Practically, I use them all the time.
For me they’re the great peacemaking instrument, because you can settle hundreds of quarrels by telling someone:
“Now look here, you’re a sensation type and have no fantasy, while your friend’s an intuitive type and has no sensation, and that’s why you clashed.”
You can always make peace between people by revealing that to them.
A lot of friction and marriage troubles and troubles in offices are in fact typological misunderstandings.
Jung also posited the notion of “active imagination.” What is that?
You have it out with a fantasy.
Let’s say you do a painting of a black fox; then you hang it over your bed and you talk to it and say, “Black fox, why have you come to me? What’s your message?”
And then you listen to what it says.
This is a two-way process, not only to let it out as fantasy but then to let it in again by integration.
What about the notion of the “complex”?
Jung discovered the “complex,” by which he meant a cluster of emotionally tuned representations generally surrounding an archetypal kernel.
Quite simply, if you have a money complex, then with anything that has to do with money, you get emotional—people begin to tremble when they have to take change out of their pockets, for example.
Or there’s the inferiority complex. That’s another one. There are many complexes.
What is interesting is that whenever something touches the complex, people get cold or sweaty hands, say. There’s a psychic and physiological reaction to it.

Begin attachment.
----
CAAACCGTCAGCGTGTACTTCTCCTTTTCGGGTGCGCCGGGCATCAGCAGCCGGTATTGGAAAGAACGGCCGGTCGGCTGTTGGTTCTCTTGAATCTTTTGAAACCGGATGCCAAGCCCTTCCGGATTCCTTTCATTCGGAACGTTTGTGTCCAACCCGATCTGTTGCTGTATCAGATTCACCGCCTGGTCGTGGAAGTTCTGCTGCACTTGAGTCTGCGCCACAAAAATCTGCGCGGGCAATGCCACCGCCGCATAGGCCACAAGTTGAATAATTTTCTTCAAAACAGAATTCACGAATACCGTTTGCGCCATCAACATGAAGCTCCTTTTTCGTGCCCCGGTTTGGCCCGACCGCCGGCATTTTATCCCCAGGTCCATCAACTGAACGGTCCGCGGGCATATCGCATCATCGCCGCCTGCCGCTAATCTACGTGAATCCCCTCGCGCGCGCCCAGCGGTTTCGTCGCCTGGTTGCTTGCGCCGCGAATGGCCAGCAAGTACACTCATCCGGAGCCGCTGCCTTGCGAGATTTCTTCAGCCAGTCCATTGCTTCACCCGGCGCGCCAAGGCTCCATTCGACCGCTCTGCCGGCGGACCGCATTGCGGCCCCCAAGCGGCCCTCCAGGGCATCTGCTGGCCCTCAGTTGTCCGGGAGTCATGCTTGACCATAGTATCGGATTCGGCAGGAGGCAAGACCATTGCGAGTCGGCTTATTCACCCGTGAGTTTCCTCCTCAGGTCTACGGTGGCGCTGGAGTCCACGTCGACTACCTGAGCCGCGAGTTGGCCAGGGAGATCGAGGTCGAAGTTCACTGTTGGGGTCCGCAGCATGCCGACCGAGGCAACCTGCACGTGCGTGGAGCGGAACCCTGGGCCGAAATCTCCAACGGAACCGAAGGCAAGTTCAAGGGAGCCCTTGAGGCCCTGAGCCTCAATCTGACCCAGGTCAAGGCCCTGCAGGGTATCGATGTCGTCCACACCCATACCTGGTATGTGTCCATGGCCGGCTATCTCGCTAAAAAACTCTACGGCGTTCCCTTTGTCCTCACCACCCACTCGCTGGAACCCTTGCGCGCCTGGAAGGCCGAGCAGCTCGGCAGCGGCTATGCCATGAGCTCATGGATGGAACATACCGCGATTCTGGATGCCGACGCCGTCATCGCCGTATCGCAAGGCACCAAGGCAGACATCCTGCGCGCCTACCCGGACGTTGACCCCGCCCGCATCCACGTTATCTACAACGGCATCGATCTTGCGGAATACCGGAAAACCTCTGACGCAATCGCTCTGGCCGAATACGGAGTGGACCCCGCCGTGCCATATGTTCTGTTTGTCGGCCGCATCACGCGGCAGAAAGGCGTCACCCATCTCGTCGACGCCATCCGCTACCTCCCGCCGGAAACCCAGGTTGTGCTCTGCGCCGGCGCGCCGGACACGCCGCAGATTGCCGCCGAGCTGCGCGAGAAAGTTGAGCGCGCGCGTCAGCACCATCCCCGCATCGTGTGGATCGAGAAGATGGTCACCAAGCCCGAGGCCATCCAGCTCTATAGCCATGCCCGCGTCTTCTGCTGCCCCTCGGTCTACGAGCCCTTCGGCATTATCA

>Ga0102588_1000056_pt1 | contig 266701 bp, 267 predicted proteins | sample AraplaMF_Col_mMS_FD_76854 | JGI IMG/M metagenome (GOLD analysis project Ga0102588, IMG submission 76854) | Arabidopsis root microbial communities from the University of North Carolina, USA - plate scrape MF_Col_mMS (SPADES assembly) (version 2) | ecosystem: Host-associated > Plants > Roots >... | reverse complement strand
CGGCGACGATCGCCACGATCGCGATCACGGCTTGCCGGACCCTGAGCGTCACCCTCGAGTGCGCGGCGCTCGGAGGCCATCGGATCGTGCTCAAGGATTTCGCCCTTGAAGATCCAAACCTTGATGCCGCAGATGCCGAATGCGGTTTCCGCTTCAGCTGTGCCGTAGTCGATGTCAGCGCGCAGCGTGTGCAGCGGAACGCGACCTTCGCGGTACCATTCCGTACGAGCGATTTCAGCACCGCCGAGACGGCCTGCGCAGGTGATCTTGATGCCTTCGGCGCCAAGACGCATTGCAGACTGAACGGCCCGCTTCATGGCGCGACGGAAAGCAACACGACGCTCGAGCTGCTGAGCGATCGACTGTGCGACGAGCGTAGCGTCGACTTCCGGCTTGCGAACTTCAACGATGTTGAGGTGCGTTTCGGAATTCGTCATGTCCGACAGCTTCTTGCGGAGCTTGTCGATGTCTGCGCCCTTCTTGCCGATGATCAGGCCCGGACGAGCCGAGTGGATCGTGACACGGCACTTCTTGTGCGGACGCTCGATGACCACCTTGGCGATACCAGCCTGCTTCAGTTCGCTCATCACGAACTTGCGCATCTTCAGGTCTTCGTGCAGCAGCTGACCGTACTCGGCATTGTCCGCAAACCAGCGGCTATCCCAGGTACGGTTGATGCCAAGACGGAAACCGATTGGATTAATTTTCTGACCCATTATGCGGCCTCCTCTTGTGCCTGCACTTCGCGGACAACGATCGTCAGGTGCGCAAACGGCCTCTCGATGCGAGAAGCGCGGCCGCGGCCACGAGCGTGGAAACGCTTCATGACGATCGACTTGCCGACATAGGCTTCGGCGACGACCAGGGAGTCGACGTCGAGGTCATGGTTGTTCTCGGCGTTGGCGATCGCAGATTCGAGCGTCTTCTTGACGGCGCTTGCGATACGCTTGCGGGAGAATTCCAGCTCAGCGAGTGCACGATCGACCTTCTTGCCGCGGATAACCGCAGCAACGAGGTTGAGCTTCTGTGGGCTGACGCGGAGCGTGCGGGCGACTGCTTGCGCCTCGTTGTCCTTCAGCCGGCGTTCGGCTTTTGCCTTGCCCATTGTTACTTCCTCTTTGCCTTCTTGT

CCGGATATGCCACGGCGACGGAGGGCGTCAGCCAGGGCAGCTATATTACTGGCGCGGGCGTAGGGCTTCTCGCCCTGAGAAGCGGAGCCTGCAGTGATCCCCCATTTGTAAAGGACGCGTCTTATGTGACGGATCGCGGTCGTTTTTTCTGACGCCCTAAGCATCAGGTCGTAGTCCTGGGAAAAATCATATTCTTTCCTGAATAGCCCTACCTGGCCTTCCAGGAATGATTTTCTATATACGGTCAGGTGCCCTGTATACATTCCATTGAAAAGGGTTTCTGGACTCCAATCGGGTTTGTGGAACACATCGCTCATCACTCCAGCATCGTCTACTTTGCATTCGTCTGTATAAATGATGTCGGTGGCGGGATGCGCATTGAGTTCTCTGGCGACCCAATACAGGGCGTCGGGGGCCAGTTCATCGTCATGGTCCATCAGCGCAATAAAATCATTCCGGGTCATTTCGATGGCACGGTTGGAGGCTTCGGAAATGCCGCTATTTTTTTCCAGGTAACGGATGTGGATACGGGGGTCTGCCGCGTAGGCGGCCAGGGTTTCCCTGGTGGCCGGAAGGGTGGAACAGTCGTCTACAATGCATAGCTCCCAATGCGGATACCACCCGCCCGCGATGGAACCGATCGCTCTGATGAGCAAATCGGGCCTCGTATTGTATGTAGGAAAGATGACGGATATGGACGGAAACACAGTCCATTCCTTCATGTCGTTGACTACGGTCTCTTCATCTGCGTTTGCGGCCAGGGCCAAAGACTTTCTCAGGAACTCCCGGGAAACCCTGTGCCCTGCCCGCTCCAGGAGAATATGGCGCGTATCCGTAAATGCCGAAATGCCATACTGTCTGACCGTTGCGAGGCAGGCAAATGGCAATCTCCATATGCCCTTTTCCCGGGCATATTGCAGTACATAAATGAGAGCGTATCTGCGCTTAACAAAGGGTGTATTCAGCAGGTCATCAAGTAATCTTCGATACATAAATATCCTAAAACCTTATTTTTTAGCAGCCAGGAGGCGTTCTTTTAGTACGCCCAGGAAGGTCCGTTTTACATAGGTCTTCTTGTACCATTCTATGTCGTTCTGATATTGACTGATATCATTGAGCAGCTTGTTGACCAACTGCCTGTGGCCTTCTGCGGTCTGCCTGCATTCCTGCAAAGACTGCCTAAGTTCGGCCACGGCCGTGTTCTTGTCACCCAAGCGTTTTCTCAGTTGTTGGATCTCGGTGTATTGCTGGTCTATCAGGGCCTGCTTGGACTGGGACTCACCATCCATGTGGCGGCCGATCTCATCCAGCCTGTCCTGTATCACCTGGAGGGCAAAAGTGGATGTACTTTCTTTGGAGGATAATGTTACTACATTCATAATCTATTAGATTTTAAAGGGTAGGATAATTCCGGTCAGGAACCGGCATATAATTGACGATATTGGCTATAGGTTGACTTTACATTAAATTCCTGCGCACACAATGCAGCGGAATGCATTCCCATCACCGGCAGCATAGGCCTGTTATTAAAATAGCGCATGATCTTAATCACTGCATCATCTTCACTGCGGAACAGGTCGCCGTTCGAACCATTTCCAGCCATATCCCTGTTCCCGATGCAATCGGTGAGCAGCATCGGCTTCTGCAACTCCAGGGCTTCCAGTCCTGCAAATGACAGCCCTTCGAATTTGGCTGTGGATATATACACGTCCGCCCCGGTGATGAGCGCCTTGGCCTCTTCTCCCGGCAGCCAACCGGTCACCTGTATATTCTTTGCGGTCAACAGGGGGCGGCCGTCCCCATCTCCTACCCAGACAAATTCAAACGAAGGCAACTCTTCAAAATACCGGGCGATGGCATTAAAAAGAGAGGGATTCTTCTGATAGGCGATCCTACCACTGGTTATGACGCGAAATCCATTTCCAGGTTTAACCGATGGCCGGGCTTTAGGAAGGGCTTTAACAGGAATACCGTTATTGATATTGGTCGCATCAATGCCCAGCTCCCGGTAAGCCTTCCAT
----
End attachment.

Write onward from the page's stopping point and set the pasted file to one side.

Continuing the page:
And if you want to find out what complexes a person has, all you have to do is just remain absolutely silent and let the other person talk and talk and talk and you’ll always end up with the complex.
If you make an empty space, the complex walks in.
You yourself have dealt with subjects as diverse as alchemy, fairy tales, time, and number. I assume that your classical education made that possible.
When I was young, I didn’t know what I should study.
I hesitated between mathematics, medicine, and classical languages.
And then one night I dreamt that I was sitting on the Acropolis as a wanderer, with no money and a knapsack between my knees.
The sun was shining, and suddenly, from the right, all the Olympic gods entered in a big procession, and they begged—they stretched out their hands begging.
I opened my sack and wanted to give them something, but I had nothing except a loaf of bread.
So I cut the loaf into bits, and I gave every god a piece, apologizing and saying, “I’m very sorry, but that’s all I have.-
And after that, I decided to study classical languages, because the gods wanted something from me.
What gods appeared to you?
All of them—Zeus and Hera and Hermes and Aphrodite. The whole bunch.
Which one do you feel most connected to now?
I’ve changed. It used to be Hermes. Now I’m interested in Aphrodite.
A very jealous goddess.’
Yes. That’s one of her less good traits.
But she also has sublime love and erotic love, she has a whole scale and range.
For me, now, this goddess has become dominant.
There are no “shoulds- about it. I just try to follow the stream of life, and where there’s the most life and energy, that’s where I try to be. [Kusnacht, Switzerland, 1984] ~Visions and Voices, Conversation with Marie-Louise von Franz, Page 53-67